I’ve been working with a young man who recently started a new job with a software company. He has six years of sales and marketing experience with another company in a different industry.
He is getting excellent training with his new company. However recently, one of his new prospects asked for a quote on the software his company sells.
His new company has never done business with this prospect, and yet they wanted a quote.
He did the quote and sent it off to the prospect. He sent it off without consulting me first. And now he has found out that his company is one of five companies quoting for the business.
I also know that his company is usually the most expensive in the market. And they are the most expensive because they deliver the most value.
What do you think his chances are of getting the business?
I believe they slim and none.
Why do I say this without knowing the prospective company?
I guess 40 years of selling to the B2B marketplace has taught me a few things.
So then, what should this young man have done before sending off a quote?
The Reasons Why Not to Quote
There are a few things that would have helped him.
1. He should have found out if there is an incumbent with this prospect. Why? Because 99 times out of 100, this type of quote is usually to keep the incumbent honest, and also to compare the incumbent’s quote with others in the marketplace.
2. He did not have a conversation with the decision-maker in this instance, only a gatekeeper. By finding out what main the decision-maker wants he would have saved himself a lot of time and energy. In this conversation, with the right questioning techniques, he would find out;
a. Why they wanted a quote now; was there a determining event causing this quote at this time?
b. Was the incumbent quoting,
c. How strong is the incumbent in that company; how long have they been there?
d. What are the deciding factors are for getting the business,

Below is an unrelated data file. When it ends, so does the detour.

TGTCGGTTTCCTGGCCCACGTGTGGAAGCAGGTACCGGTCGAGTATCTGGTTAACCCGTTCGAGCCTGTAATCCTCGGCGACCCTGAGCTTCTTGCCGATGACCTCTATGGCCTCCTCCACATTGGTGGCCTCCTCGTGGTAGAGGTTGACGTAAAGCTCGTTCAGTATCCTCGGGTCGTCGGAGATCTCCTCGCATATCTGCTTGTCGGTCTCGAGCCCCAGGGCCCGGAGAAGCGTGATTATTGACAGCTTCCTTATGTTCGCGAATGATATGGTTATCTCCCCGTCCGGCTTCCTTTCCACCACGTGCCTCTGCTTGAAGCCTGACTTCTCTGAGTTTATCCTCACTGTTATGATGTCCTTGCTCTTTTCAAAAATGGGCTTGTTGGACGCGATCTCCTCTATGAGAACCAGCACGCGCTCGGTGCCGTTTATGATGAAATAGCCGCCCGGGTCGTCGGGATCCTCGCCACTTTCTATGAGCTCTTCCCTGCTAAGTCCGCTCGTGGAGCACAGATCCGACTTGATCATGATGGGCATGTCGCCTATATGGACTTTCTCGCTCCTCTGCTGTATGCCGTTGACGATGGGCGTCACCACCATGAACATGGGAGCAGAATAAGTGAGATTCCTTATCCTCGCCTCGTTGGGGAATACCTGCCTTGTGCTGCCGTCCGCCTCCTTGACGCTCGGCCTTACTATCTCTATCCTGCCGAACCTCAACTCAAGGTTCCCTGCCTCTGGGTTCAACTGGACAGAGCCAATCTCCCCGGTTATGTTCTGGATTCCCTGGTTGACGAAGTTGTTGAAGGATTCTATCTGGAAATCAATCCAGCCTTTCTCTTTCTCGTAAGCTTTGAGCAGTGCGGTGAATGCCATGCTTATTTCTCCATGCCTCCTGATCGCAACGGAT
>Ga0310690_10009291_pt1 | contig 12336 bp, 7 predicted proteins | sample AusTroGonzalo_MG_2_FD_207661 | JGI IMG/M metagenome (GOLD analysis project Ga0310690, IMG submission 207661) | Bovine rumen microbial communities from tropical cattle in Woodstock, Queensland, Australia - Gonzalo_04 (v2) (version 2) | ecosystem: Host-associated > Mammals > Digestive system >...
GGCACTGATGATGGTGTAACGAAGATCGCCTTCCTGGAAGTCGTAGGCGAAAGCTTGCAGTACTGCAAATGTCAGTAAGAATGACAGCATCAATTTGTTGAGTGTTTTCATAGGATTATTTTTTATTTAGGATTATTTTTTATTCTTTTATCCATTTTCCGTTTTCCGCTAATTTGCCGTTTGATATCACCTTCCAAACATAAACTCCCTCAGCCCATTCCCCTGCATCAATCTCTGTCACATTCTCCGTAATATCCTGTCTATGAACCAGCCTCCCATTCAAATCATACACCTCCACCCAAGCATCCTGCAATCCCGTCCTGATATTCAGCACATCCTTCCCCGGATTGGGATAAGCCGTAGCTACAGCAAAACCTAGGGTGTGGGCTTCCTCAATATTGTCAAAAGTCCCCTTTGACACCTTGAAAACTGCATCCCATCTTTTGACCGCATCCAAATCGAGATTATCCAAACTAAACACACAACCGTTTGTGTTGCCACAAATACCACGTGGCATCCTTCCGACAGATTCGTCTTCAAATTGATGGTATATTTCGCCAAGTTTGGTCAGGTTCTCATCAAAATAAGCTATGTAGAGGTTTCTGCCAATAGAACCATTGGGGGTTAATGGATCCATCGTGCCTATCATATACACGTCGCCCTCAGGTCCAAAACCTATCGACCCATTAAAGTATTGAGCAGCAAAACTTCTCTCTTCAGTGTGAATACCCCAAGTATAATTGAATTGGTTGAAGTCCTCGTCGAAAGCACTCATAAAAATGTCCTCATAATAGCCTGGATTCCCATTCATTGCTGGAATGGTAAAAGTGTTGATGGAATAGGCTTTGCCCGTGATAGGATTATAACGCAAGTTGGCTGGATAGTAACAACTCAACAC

e. If the value of his company’s product could unseat the incumbent,
f. Could they meet with decision-maker before they quote?
3. Work more with his internal ream to find out what the incumbent (their competitor) usually does in this situation, and what their pricing model is.
4. This would have given him a leap forward in his training and how to sell his company’s products and services better.
What to Do NOW
As you can see, there are many factors that go into giving a quote or proposal.
And this is a trap even many “experienced” B2B sales people fall into.
If you want to learn more about what to do in situations like this, I invite you to contact me for an in-depth presentation to you and your sales and marketing team, about how to succeed in today’s B2B marketplace.
I’ve just completed an in-depth research and benchmarking study about the factors that really drive revenue and profitability for B2B companies, and I’ve discovered some surprising findings.
If your sales people aren’t reaching quota, and/or your marketing team isn’t delivering the results you want, then this research will help your company get better.
I’d be quite happy to share the results with you in a short meeting.
If you’re interested, please email me at my email address below, and we’ll set up a time to go over the results.
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